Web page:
In-Memory Logical Data Warehouse for accelerating Machine Learning Pipelines on top of Spark and Alluxio

Abstract:

Legacy enterprise architectures still rely on relational data warehouse and require moving and syncing with the so-called “Data Lake” where raw data is stored and periodically ingested into a distributed file system such as HDFS.

Moreover, there are a number of use cases where you might want to avoid storing data on the development cluster disks, such as for regulations or reducing latency, in which case Alluxio (previously known as Tachyon) can make this data available in-memory and shared among multiple applications.

We propose an Agile workflow by combining Spark, Scala, DataFrame (and the recent DataSet API), JDBC, Parquet, Kryo and Alluxio to create a scalable, in-memory, reactive stack to explore data directly from source and develop high quality machine learning pipelines that can then be deployed straight into production.

In this talk we will:

* Present how to load raw data from an RDBMS and use Spark to make it available as a DataSet

* Explain the iterative exploratory process and advantages of adopting functional programming

* Make a crucial analysis on the issues faced with the existing methodology

* Show how to deploy Alluxio and how it greatly improved the existing workflow by providing the desired in-memory solution and by decreasing the loading time from hours to seconds

* Discuss some future improvements to the overall architecture

Original meetup event: http://www.meetup.com/Alluxio/events/233453125/

A Distributed Genetic Evolutionary Tuning for Data Clustering: Part 1

A Distributed Genetic Evolutionary Tuning for Data Clustering: Part 1

This was my original post that was published on the AgilOne blog on June 2013 about the developed framework for self-tuning of data clustering algorithms.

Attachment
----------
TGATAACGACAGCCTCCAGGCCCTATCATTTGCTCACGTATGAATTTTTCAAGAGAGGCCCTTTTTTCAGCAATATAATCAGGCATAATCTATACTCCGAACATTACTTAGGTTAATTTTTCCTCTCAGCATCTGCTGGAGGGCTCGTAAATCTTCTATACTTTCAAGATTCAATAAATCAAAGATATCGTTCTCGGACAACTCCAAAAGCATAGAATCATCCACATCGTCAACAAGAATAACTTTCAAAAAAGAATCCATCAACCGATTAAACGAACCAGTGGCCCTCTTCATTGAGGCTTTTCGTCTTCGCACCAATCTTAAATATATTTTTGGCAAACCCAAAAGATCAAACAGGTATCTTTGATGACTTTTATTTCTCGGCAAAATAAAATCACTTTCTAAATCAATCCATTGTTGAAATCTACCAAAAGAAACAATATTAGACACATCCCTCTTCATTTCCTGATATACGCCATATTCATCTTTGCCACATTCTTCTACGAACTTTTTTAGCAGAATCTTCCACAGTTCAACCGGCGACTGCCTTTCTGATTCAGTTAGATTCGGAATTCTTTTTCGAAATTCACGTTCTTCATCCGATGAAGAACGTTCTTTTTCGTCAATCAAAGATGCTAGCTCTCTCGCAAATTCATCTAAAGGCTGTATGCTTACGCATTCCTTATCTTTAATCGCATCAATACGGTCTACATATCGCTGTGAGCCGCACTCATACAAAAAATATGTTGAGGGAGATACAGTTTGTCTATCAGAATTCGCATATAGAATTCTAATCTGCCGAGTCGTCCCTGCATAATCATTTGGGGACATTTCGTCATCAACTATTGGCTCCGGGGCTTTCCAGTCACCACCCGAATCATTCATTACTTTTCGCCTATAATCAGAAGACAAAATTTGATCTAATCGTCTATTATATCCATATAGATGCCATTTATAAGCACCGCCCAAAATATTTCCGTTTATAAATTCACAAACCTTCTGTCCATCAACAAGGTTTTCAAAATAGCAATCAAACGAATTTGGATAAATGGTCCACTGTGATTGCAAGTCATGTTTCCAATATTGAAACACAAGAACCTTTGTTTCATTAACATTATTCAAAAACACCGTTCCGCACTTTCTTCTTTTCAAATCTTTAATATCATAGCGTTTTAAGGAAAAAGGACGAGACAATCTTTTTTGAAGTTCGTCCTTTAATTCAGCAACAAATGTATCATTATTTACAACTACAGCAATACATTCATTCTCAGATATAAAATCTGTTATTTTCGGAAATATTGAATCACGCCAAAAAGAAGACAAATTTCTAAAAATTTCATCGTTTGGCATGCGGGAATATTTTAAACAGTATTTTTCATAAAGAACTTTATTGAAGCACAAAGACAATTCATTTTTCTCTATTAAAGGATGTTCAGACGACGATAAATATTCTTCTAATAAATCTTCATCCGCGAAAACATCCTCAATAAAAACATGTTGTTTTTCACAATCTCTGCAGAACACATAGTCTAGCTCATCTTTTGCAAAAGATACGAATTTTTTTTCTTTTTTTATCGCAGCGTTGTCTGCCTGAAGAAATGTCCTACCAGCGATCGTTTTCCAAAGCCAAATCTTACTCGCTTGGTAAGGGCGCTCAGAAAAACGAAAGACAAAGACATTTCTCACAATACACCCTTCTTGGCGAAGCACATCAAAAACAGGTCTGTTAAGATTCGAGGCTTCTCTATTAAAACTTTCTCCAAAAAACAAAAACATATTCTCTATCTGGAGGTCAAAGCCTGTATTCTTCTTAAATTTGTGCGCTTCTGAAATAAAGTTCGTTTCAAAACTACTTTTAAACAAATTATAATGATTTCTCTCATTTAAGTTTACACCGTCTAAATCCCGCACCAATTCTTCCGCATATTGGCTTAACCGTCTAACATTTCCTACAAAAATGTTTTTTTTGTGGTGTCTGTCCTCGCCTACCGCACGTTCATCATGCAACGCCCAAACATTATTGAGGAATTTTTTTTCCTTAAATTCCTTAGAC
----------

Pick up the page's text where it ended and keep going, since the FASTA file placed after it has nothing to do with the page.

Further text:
In order for any data analytics service provider to high margin sustainable business has to deal with scalability, multi-tenancy and self-adaptability. Machine learning is a very powerful instrument for Big Data applications but a bad choice of algorithm can lead to poor results of the intended analysis. One way to mitigate this is to automate the tuning process. Such as tuning process should not require a priori knowledge of the data and without human intervention. As a Big Data Engineer at AgilOne, I worked on solutions for the self-tuning open problem. The work led to the development of TunUp: A Distributed Cloud-based Genetic Evolutionary Tuning for Data Clustering. The result was a solution that automatically evaluates and tunes data clustering algorithms, so that clustering-based analytics services can self-adapt and scale in a cost-efficient manner. Evaluating clusters For the initial work we choose K-Means as our clustering algorithm. K-Means is a simple but popular algorithm, widely used in many data mining applications.

TunUp is open-source and available at his GitHub page: https://github.com/gm-spacagna/tunup

The original report is available at: http://www.academia.edu/5082681/TunUp_A_Distributed_Cloud-based_Genetic_Evolutionary_Tuning_for_Data_Clustering

Data Clustering? don’t worry about the algorithm.

Data Clustering? don’t worry about the algorithm.

Introduction post of Data Clustering Tuning published on AgilOne blog on May 2013.

We are constantly pushing to improve our underlying algorithms and make them as adaptive as possible. Taking a step back, our problem generally is to fit classes of models and algorithms to customer data sets of varying data quality. In addition, we need to automate this so that we can scale delivery of our offerings from a business perspective.

This high-level business goal boils down to a number of technical requirements. It means we need to find ways of automatically evaluating results based on customer data and adaptations, and we need to do this in many different contexts.

One of our engineers, Gianmario Spacagana[1] took a fresh look at how to tune clustering algorithms. In this blog post, I will briefly introduce validation of clustering algorithms so that you can later more easily appreciate and understand Gianmario’s upcoming blog post.